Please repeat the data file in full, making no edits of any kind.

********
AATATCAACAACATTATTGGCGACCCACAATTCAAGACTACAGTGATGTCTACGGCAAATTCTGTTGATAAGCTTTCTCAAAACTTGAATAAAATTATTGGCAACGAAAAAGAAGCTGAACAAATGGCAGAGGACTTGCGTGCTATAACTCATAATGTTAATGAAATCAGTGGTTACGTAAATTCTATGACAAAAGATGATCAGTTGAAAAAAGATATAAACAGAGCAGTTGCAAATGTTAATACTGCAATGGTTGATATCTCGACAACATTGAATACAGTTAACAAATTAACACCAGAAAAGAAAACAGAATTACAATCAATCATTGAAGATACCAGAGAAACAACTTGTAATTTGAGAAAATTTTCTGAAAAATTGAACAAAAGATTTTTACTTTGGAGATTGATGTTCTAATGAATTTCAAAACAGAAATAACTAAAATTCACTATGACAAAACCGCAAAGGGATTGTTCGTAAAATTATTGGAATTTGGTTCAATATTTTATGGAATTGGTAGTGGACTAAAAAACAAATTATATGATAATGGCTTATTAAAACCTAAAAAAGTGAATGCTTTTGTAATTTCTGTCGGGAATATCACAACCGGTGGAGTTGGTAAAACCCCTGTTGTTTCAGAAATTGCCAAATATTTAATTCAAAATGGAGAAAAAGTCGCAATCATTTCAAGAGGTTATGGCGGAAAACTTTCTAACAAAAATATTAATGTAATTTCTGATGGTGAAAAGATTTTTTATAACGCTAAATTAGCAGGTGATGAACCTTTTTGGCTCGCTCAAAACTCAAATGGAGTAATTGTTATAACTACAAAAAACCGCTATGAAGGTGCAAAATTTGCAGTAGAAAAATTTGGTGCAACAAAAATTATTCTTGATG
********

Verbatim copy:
AATATCAACAACATTATTGGCGACCCACAATTCAAGACTACAGTGATGTCTACGGCAAATTCTGTTGATAAGCTTTCTCAAAACTTGAATAAAATTATTGGCAACGAAAAAGAAGCTGAACAAATGGCAGAGGACTTGCGTGCTATAACTCATAATGTTAATGAAATCAGTGGTTACGTAAATTCTATGACAAAAGATGATCAGTTGAAAAAAGATATAAACAGAGCAGTTGCAAATGTTAATACTGCAATGGTTGATATCTCGACAACATTGAATACAGTTAACAAATTAACACCAGAAAAGAAAACAGAATTACAATCAATCATTGAAGATACCAGAGAAACAACTTGTAATTTGAGAAAATTTTCTGAAAAATTGAACAAAAGATTTTTACTTTGGAGATTGATGTTCTAATGAATTTCAAAACAGAAATAACTAAAATTCACTATGACAAAACCGCAAAGGGATTGTTCGTAAAATTATTGGAATTTGGTTCAATATTTTATGGAATTGGTAGTGGACTAAAAAACAAATTATATGATAATGGCTTATTAAAACCTAAAAAAGTGAATGCTTTTGTAATTTCTGTCGGGAATATCACAACCGGTGGAGTTGGTAAAACCCCTGTTGTTTCAGAAATTGCCAAATATTTAATTCAAAATGGAGAAAAAGTCGCAATCATTTCAAGAGGTTATGGCGGAAAACTTTCTAACAAAAATATTAATGTAATTTCTGATGGTGAAAAGATTTTTTATAACGCTAAATTAGCAGGTGATGAACCTTTTTGGCTCGCTCAAAACTCAAATGGAGTAATTGTTATAACTACAAAAAACCGCTATGAAGGTGCAAAATTTGCAGTAGAAAAATTTGGTGCAACAAAAATTATTCTTGATG